Obama team rushed to secure drone strike rules pre-election

The Predator drone has proven to be an effective weapon that offers both real-time surveillance and offensive firepower for troops on the ground.


By STARS AND STRIPES Published: November 24, 2012

A new piece of reporting from The New York Times unveils that the Obama administration rushed to get firm, legal policy in place on lethal drone strikes before the outcome of the presidential election earlier this month.

The urgency of the situation came from wanting to clear up any ambivalence with established precedent and rules in case President Obama didn’t return for a second term, according to the story, which cites two administration officials.

The U.S. military and the CIA both carry out their own strikes, but there are situations when different facets of the White House disagree about implementation, such as should deadly force be used against unidentified targets, according to the story.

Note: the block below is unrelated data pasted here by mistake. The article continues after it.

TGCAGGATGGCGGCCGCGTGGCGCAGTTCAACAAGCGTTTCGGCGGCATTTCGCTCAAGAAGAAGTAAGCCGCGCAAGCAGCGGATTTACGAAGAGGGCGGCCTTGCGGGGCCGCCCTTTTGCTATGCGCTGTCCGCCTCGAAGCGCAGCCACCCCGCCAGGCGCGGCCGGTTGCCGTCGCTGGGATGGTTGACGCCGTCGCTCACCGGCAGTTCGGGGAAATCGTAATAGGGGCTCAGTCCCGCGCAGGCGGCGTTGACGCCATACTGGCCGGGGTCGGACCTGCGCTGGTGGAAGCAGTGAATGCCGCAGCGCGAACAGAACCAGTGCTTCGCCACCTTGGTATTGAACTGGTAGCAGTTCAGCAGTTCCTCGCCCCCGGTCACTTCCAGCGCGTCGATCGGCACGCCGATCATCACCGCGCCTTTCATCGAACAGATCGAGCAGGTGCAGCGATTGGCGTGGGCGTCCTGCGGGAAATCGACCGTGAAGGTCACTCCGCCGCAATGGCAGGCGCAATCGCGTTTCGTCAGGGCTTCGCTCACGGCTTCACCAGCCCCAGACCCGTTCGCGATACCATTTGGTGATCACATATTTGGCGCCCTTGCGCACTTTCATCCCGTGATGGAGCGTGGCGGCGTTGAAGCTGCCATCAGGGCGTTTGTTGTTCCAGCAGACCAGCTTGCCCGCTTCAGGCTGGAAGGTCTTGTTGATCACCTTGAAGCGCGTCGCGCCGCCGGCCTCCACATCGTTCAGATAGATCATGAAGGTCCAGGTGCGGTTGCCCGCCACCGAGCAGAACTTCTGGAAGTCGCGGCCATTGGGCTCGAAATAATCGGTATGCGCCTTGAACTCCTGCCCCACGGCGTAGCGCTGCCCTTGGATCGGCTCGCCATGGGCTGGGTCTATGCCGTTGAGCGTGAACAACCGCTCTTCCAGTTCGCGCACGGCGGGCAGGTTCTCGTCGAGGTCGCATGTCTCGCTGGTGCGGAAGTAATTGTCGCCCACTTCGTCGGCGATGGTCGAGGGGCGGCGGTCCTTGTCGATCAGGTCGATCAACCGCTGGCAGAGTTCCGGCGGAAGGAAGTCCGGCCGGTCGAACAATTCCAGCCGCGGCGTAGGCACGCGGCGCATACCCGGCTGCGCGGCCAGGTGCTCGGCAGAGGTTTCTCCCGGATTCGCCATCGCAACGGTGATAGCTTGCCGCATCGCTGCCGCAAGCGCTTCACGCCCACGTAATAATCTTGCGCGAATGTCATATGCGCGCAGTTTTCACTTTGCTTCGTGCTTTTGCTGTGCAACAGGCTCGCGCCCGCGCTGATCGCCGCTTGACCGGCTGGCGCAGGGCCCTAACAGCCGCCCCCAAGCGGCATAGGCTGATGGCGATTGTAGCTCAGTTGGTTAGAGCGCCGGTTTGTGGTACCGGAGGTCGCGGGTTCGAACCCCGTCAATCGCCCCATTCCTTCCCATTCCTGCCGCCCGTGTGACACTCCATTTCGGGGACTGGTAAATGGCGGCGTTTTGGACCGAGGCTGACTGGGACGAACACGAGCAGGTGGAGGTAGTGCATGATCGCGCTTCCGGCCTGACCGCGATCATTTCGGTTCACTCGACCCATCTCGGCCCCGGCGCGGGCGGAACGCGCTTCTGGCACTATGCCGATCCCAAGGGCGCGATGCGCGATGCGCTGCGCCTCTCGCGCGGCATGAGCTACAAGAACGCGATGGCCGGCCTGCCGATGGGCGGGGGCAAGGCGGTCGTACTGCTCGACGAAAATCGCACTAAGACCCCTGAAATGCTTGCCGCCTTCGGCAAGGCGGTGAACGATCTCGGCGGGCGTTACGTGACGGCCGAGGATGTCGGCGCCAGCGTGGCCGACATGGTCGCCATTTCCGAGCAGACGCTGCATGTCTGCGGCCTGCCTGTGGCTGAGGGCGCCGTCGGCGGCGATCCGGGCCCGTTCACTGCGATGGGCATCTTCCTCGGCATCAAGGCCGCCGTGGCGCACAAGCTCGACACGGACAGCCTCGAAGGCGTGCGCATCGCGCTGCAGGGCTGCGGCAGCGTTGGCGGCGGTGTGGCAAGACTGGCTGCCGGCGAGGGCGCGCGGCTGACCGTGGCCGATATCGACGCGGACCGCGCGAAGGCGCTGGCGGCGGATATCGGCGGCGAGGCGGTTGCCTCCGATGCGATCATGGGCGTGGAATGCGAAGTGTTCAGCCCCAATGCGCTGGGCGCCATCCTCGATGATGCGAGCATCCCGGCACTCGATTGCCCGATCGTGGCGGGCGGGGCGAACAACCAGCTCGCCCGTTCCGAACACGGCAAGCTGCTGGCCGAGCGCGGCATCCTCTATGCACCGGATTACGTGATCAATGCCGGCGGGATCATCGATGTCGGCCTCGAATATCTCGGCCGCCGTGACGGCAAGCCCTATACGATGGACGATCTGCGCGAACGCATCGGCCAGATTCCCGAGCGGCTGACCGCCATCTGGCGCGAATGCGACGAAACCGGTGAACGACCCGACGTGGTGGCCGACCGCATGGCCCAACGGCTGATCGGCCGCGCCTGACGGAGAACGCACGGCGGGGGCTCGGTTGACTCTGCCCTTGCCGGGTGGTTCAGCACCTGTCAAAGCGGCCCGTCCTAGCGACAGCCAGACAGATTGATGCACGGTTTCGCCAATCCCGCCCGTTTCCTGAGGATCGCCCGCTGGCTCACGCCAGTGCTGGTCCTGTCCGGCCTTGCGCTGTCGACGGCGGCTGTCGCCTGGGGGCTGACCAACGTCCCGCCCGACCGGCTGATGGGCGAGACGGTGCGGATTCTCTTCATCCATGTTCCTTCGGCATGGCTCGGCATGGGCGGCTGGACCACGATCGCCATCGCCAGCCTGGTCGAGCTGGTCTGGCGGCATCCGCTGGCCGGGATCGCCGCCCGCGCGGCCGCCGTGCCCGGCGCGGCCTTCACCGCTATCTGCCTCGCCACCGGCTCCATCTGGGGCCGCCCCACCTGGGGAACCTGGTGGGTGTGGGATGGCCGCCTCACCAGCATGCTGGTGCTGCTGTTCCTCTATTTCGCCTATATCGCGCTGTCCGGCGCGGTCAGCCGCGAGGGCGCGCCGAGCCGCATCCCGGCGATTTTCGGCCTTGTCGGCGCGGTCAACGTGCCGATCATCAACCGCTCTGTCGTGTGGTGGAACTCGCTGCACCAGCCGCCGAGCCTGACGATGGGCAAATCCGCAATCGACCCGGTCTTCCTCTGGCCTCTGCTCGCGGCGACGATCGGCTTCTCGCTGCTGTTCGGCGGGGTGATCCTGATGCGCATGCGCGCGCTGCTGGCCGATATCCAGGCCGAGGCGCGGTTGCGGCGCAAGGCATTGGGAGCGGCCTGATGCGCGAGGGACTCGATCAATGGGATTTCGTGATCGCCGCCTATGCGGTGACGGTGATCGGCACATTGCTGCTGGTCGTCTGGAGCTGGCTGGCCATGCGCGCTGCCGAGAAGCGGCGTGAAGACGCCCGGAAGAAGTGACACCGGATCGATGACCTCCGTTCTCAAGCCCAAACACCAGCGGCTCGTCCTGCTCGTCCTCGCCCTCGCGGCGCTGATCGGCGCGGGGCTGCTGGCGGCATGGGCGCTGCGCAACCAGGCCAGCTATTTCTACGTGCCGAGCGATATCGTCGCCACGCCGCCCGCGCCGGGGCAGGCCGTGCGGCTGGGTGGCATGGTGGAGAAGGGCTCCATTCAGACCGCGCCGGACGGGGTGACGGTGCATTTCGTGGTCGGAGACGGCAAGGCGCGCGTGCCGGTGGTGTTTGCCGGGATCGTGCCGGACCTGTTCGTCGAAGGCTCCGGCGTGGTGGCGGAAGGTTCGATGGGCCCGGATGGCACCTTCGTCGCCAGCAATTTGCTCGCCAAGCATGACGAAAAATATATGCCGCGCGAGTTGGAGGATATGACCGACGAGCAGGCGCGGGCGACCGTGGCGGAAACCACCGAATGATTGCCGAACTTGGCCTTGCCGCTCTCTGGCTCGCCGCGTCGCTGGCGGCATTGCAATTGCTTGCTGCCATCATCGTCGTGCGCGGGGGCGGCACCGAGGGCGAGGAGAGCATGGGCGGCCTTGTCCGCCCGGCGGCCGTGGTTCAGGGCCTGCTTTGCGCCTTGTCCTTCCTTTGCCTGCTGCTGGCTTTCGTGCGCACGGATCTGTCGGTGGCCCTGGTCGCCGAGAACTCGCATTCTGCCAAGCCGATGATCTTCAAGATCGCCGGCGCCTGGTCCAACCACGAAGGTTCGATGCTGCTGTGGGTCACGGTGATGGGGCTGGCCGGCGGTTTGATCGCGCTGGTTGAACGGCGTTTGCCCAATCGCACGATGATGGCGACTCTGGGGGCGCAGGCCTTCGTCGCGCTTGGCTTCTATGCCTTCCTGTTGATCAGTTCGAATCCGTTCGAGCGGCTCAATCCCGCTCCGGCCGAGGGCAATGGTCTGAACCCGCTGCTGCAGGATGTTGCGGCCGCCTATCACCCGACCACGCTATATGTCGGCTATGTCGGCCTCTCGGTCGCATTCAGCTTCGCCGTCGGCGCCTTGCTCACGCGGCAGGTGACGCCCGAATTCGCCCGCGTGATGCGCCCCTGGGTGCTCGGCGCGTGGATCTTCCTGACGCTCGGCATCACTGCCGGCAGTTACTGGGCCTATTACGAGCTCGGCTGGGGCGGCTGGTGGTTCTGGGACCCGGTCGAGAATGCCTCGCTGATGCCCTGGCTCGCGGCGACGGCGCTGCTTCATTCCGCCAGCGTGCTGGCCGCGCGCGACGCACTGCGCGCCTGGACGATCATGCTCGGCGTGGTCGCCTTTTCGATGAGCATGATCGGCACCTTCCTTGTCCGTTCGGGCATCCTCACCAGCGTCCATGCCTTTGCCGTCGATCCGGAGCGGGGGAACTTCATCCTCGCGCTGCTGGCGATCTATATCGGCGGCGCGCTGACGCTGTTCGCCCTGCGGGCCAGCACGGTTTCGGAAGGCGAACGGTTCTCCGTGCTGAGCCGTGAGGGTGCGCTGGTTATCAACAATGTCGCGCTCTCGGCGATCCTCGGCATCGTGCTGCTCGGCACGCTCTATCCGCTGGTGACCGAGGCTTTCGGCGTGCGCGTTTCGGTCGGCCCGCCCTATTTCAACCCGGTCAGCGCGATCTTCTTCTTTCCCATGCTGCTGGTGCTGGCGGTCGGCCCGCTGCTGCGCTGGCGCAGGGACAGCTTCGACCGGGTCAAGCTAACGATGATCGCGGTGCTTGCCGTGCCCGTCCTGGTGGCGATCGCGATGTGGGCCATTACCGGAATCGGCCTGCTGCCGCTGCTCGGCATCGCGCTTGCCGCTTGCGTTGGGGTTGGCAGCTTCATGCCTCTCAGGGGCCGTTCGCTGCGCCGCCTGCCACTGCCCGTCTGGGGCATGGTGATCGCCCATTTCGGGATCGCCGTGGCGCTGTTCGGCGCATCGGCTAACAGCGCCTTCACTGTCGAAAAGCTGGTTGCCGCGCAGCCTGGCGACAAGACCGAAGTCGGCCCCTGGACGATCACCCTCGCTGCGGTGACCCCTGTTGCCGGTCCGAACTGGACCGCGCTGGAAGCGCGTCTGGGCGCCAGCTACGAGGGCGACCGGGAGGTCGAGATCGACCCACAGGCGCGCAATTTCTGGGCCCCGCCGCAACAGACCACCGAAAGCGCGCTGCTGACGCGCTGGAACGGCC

Protests in often-bombed Pakistan have taken place against the U.S. and its use of drone strikes, and human rights organizations—including the UN—have made efforts to analyze the number of civilian deaths involved with such attacks.

Meanwhile, drone technology continues to proliferate across the global military landscape, including to U.S. allies in the Pacific region.

Source: The New York Times

Demonstrators against CIA-operated American drone strikes in Pakistan march along the main thoroughfare in Islamabad, Jinnah Avenue, December 10, 2010. The presidential palace can be seen in the background.

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